Stork was intentionally made to be soft and playful for my newborn nephew, Stone. I wanted to create a casual space where he could play, study, and grow with this furniture. I believe kids should have objects around them that seem whimsical, almost coming out of a storybook, to inspire them to dream bigger.
The design originally began as a chair meant to transform elementary school classrooms into more free-flowing and collaborative spaces. Today, Stork's can flock together to create casual workspaces in offices, coffee shops, schools, and homes.
Stork was born from the original question: How would a kid reimagine their learning experience?
Stork is the result of looking into current day seating and the pain points associated with fixed table seating typically found in classrooms. In the elementary school's typically found in the US, the tables and chairs are either grouped into pairings of four or each table is spaced out from one another in a factory-like grid. Students should experience the 6Cs, critical thinking, collaboration, creativity, communication, connectivity, and culture. When we think about the future of education as a flexible and inspiring, the literal classroom and furniture it's composed of should follow the same mentality.
Stork is the result of the harmonization of two forms. The pouf provides kids and teachers with a comfortable plush seat to call home. The pouf provides someone with 4 directions of sitting. The beak is a smooth, robust form that articulates, providing the user with a desk that can conform to their ever-changing seating position.
Stork began with a deep dive into classroom culture and current and past interior designs. I built a handful of cardboard full-scale mockups that provided a strong sensibility for what the final design could be. I began with two volumetric cardboard mockups. One is a modular seat that featured a side slit that could afford adaptors like backrests, personal tables, and pockets. The other mockup was an early version of Stork with a small personal table and a cylinder seat. After testing these mockups I realized that the modular seat would have a storage problem. For a space like a classroom, it's more likely that the seats would be preconfigured as opposed to changed daily by the students. With my other mockup, I wanted to push the human factors further. I made 3 more cardboard full-scale mockups pushing the ergonomics and human factors of the Stork stool. I made the pouf soft and plush like, added a squircle as the main form for the seat and made the articulating table larger and wider so it can be used with standard-sized 8.5"x11" sheets of paper.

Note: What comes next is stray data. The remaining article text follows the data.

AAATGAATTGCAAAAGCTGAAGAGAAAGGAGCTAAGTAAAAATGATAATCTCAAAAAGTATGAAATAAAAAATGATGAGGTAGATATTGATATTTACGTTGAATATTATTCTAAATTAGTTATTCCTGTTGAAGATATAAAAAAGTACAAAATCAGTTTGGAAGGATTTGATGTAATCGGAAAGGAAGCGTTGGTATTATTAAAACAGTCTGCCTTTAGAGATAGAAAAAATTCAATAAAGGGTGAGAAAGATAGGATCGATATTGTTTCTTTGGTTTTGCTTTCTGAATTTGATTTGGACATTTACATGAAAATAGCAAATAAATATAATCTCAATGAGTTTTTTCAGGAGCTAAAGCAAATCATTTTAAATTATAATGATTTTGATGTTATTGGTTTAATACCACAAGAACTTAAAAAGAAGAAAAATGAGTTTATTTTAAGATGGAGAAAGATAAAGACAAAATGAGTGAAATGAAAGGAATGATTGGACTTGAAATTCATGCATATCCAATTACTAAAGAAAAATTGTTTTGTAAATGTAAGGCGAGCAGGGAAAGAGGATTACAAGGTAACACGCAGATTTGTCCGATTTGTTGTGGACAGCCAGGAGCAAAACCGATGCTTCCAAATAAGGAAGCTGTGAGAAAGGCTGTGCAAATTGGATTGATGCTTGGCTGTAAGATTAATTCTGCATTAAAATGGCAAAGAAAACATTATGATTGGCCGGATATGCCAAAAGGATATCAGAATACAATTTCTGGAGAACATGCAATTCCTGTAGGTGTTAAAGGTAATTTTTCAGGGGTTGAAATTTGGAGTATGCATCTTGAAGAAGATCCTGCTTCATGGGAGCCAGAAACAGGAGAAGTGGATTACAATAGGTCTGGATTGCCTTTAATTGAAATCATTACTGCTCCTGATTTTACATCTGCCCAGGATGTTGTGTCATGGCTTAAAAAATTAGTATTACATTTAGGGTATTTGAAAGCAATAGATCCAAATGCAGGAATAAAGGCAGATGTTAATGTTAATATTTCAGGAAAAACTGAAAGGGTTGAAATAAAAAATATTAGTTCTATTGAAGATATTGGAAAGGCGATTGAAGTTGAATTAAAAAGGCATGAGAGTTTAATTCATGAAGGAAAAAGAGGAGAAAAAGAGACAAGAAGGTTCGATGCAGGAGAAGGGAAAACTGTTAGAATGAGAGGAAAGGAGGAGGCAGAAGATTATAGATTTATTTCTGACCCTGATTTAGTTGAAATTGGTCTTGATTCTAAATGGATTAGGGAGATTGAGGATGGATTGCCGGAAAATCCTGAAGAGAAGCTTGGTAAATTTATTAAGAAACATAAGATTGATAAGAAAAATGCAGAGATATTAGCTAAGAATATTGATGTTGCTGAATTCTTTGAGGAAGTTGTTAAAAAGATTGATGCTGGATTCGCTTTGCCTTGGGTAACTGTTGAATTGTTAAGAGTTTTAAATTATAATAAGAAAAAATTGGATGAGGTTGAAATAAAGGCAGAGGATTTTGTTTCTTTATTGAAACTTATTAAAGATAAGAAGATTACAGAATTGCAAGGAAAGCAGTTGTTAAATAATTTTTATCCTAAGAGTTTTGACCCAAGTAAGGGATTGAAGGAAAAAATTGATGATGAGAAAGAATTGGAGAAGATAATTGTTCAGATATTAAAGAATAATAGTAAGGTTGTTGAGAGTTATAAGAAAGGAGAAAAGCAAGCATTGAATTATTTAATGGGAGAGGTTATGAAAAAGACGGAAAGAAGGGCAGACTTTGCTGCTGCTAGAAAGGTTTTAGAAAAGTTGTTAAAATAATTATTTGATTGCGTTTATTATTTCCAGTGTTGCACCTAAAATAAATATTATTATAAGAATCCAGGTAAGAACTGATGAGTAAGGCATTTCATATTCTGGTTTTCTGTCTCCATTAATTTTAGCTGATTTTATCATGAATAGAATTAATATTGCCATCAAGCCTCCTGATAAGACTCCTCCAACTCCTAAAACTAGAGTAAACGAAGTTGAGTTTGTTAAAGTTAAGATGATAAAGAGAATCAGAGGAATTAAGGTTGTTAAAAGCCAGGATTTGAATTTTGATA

The final chair version was made exactly to how it would be made for manufacturing. I built a ribbed plywood structure, cnc'd white ash, and worked with an upholsterer to get the pouf wrapped with wool.
Stork is a simplification of the industrial style classroom desk setup we are accustomed to today. The future classroom is about collaboration, flexibility, and sharing experiences with one another. The birdlike stool, therefore, provides kids and teachers with a moveable, highly adjustable seat to freely move and study on.
Stork resembles the form and proportions of a large bird, making it a joyful experience to sit and play on. The chair, when sat on, is comfortable and one instantly attaches themselves to it. The connection to nature is a necessity for the classroom. The vibrant colors and combinations of colors provide the kids with a feeling of ownership and love for the individual chairs. They are no longer a grid of boring chairs but a flock of colorful birds. With two full-scale, fully function mockups built, the next logical step would be working with a manufacturer or licensing the design to get it made so that it can truly be used for it's intended purpose in the classroom.